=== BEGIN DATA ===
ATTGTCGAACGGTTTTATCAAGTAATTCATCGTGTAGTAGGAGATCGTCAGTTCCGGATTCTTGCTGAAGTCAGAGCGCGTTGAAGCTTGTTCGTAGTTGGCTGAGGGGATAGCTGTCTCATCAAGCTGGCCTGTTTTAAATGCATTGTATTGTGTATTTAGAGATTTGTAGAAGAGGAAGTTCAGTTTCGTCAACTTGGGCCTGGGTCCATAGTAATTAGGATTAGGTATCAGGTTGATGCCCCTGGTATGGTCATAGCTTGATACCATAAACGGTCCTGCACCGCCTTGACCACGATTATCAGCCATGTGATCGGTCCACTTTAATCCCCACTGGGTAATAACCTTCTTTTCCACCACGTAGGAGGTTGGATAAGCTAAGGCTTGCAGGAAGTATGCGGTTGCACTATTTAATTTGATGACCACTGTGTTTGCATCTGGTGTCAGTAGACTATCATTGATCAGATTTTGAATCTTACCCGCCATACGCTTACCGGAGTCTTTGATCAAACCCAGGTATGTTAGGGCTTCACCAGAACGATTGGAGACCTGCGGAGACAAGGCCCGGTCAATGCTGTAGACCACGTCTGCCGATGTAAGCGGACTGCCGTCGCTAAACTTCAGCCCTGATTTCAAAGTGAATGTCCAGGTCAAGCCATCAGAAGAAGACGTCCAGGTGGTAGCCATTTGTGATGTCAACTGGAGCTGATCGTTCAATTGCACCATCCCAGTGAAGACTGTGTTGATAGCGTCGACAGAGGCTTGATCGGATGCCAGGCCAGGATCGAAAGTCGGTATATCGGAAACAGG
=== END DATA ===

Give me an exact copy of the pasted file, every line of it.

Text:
ATTGTCGAACGGTTTTATCAAGTAATTCATCGTGTAGTAGGAGATCGTCAGTTCCGGATTCTTGCTGAAGTCAGAGCGCGTTGAAGCTTGTTCGTAGTTGGCTGAGGGGATAGCTGTCTCATCAAGCTGGCCTGTTTTAAATGCATTGTATTGTGTATTTAGAGATTTGTAGAAGAGGAAGTTCAGTTTCGTCAACTTGGGCCTGGGTCCATAGTAATTAGGATTAGGTATCAGGTTGATGCCCCTGGTATGGTCATAGCTTGATACCATAAACGGTCCTGCACCGCCTTGACCACGATTATCAGCCATGTGATCGGTCCACTTTAATCCCCACTGGGTAATAACCTTCTTTTCCACCACGTAGGAGGTTGGATAAGCTAAGGCTTGCAGGAAGTATGCGGTTGCACTATTTAATTTGATGACCACTGTGTTTGCATCTGGTGTCAGTAGACTATCATTGATCAGATTTTGAATCTTACCCGCCATACGCTTACCGGAGTCTTTGATCAAACCCAGGTATGTTAGGGCTTCACCAGAACGATTGGAGACCTGCGGAGACAAGGCCCGGTCAATGCTGTAGACCACGTCTGCCGATGTAAGCGGACTGCCGTCGCTAAACTTCAGCCCTGATTTCAAAGTGAATGTCCAGGTCAAGCCATCAGAAGAAGACGTCCAGGTGGTAGCCATTTGTGATGTCAACTGGAGCTGATCGTTCAATTGCACCATCCCAGTGAAGACTGTGTTGATAGCGTCGACAGAGGCTTGATCGGATGCCAGGCCAGGATCGAAAGTCGGTATATCGGAAACAGG